My 6-year old hurricane has mentioned a boy in her class a few times. It’s always been in the context of how he was messing around in class and causing trouble. Last night, we were talking about the after-school clubs that her school has. Students can sign up for free to these activities (yoga, fit for fun, art, horticulture, music, reading, drama, poetry, science, lego, etc.) but since we were late to the school year, all the clubs were full. For some odd reason, I pulled up the club list last night and was asking her what she wanted to do next year. She calls out a bunch and when I get to one particular club, she says she wants to do that one because X is in it. I’m a little confused. He does sit at her team table in school (the students are grouped into teams of 4-5 in the classroom) and I’ve previously commented to my husband that of course she’s sitting with the troublemaker. She would be drawn to that excitement like a bee to honey.
I take the conversation last night in my stride. Nothing stands out since I know the students will be all mixed up next year. Then my husband drops the bombshell. Apparently, she told my husband while I was away that she kissed this boy. Whhhhhhhaaaaaat? Now when the f**k did this happen? And why didn’t I know about it immediately? Then he tells me that another time, he kissed her. I have no doubt that the kiss is probably equal to how she kisses our dog but still. STOP THIS!!!! I can’t say a word to her about it, because she’s exactly like me. I know if I make a big deal out of it, she’ll zone in on it faster than an interstellar comet. I’m already having a very hard time knowing that her next birthday means she’ll be 7. That just seems so . . . so . . . not a little girl. Six means she’s still little but for some reason, 7 isn’t that little at all. Now this!
I know I’m overreacting. This just threw me a curveball because she’s never,ever, ever been interested in boys before. I’m praying that’s still the case and that I’m just reading too much into it.
Yeah, that’s it. I’m just reading too much into it. Denial works well for me.
I had another stretch of time without my kids (see here for why). The calmness and freedom that ensues that alone time is great. This time it was almost two full weeks which is a very long time for a kid. However, due to the circumstances of my departure, I wasn’t thinking too much about them. I was enveloped in the moment at hand. They did great when I was away after Christmas, but signs of trouble were showing. Two days before leaving to return back to the United States, I got an email from the 6-yr old hurricane’s teacher that my girl hit a teacher twice in school. Whhhhhaaaaaattttt? I about died on the spot and was really confused. This was way out of character for her. Aside from the immediate scare that she would get kicked out of the one darn school I was happy with, I was stunned to hear my girl had lashed out. And then, reality hit me and I knew I needed to be home ASAP. It actually made leaving the motherland a little easier. The oldest of my two was resorting to violence to work out her feelings and lashing out at those around her. She’s never done that before, but we’ve also never been in this situation before where I’ve had to disappear for a long time (to a child) with 10hrs notice.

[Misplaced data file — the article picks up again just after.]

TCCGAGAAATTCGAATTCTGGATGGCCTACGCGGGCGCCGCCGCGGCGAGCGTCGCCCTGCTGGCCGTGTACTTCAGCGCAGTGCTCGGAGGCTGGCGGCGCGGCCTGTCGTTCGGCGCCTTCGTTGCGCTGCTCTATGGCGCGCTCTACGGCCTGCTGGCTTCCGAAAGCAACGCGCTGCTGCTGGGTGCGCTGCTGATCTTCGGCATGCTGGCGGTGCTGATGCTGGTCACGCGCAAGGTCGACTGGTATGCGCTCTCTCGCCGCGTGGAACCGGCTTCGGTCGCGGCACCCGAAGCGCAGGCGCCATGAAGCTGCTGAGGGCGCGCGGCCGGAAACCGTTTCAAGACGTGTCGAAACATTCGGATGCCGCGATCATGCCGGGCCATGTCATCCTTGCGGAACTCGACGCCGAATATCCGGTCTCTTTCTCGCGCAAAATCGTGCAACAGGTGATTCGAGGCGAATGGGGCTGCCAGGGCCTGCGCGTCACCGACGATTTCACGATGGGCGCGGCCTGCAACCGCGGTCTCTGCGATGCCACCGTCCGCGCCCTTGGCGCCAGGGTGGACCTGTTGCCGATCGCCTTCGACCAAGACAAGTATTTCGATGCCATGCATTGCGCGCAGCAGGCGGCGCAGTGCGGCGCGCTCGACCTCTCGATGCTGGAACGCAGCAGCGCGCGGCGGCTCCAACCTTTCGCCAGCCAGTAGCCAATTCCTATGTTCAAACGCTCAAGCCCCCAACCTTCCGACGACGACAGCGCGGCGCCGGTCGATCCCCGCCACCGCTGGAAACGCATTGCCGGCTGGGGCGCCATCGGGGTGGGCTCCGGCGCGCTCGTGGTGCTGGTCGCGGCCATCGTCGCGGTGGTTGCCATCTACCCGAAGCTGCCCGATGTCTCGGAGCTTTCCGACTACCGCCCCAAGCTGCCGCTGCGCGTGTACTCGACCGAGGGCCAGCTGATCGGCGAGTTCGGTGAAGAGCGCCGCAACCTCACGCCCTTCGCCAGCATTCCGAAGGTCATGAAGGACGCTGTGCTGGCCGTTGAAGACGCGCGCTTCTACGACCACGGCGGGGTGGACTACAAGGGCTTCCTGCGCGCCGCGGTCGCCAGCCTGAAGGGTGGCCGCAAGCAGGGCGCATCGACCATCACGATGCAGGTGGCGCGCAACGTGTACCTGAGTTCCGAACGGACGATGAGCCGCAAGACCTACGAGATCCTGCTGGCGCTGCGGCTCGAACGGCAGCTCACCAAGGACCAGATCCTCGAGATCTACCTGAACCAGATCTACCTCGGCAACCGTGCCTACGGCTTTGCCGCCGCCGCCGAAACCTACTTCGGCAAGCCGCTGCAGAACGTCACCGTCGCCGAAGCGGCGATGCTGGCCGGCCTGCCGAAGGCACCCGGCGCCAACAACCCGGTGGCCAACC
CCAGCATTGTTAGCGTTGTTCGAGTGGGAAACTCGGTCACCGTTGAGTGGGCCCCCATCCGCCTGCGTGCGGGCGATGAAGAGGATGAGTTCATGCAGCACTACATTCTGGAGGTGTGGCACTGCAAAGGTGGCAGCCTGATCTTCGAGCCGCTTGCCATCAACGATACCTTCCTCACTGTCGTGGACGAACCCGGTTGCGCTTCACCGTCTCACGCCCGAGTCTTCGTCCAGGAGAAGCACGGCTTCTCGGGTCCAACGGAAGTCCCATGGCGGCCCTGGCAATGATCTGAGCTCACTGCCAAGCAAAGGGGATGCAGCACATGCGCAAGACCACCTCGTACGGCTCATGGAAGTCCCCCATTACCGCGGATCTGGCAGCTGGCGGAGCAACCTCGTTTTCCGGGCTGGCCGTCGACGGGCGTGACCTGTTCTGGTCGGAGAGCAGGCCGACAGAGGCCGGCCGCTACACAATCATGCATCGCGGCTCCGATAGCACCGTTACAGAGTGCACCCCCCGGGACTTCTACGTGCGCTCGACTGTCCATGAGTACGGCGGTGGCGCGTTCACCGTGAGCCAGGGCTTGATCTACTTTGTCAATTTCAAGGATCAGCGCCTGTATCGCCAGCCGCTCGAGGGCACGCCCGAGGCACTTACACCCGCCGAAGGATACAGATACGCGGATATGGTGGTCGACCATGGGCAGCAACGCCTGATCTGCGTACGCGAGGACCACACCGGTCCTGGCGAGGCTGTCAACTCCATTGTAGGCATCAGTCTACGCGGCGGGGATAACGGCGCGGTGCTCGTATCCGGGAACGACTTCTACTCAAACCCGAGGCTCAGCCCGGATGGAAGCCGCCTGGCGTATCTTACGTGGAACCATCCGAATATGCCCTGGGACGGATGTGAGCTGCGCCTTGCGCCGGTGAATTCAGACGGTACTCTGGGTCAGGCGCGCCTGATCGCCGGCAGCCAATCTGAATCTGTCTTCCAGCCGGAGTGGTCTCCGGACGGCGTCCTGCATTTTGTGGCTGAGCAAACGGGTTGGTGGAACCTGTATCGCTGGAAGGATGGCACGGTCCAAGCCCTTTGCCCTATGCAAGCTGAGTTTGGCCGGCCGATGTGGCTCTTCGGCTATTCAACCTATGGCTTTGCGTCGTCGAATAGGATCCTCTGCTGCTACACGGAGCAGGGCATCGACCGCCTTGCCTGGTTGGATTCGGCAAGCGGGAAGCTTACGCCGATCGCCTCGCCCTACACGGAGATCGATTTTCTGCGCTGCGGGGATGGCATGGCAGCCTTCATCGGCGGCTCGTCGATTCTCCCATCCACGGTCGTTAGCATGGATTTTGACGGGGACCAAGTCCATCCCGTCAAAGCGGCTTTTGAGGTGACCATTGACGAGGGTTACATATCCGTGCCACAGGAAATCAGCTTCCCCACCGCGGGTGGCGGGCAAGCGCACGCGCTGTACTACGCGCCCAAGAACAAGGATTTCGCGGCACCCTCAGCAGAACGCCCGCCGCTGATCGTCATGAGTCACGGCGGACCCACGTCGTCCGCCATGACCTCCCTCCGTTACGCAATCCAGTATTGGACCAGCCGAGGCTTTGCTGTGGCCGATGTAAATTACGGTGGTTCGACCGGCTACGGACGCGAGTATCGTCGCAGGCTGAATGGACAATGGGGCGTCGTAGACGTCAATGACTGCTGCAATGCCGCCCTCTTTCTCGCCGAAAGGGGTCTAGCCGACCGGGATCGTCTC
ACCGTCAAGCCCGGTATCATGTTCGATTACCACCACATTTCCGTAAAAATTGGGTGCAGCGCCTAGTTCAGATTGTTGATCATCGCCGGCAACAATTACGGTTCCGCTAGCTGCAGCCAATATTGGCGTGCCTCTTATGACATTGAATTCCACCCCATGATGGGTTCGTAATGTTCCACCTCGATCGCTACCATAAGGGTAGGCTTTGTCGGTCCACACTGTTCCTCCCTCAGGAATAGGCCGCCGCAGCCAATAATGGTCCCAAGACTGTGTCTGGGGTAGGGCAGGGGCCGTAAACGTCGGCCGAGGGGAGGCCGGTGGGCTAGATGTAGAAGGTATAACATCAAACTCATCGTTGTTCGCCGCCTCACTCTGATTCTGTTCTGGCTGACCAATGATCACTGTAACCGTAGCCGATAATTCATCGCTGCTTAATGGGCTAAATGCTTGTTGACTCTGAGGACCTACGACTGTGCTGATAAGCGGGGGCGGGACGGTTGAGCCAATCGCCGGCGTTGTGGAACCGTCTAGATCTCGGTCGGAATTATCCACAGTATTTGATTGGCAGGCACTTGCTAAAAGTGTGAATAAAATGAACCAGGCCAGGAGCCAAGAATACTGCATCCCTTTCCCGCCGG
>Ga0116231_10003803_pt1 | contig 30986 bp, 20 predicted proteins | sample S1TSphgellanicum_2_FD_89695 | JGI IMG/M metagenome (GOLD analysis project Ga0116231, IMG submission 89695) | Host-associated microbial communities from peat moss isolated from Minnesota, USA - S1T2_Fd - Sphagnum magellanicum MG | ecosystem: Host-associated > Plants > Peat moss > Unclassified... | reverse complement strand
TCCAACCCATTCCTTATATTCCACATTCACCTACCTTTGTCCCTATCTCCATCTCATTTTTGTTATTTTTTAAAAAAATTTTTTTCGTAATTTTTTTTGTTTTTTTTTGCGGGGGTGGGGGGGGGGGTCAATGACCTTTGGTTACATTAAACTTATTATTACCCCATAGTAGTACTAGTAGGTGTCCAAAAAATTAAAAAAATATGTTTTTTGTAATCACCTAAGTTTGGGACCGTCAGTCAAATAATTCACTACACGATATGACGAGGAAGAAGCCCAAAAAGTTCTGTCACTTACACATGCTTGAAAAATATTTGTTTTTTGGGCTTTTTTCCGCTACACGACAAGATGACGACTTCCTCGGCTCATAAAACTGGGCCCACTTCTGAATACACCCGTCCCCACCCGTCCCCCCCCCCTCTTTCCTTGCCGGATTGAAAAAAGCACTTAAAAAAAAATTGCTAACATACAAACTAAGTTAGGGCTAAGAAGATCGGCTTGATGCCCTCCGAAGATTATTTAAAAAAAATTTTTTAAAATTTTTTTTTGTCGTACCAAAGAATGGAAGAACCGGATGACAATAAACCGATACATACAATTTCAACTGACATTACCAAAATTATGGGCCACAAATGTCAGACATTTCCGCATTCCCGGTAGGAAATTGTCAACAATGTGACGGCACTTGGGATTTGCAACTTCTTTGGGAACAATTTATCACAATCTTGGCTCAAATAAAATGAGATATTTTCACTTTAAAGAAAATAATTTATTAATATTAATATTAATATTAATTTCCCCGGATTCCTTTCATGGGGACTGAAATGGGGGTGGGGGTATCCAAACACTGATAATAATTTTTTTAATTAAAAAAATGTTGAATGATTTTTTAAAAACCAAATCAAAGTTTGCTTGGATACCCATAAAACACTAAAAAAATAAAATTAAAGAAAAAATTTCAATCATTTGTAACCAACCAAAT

Two days later, I walked through my airport and was literally tackled to the ground by the force of the hugs and love showered on me. I stayed on that floor for a few minutes, just hugging and kissing my two little terrors that encompass my heart, silently acknowledging to myself how lucky I am. But so began damage control.
I had a talk with her teacher the next morning and I am truly grateful that they were completely understanding of what happened, how hard my absence had been on her. When I first left to rush back to Ireland, I emailed her teacher to let her know what was going on. She was appreciative for the heads up and she told me that the tornado had been out of character all of the past week. Very little was made of her incident. It was recorded and she was given two conducts points, but nothing else was to happen. Phew. OK.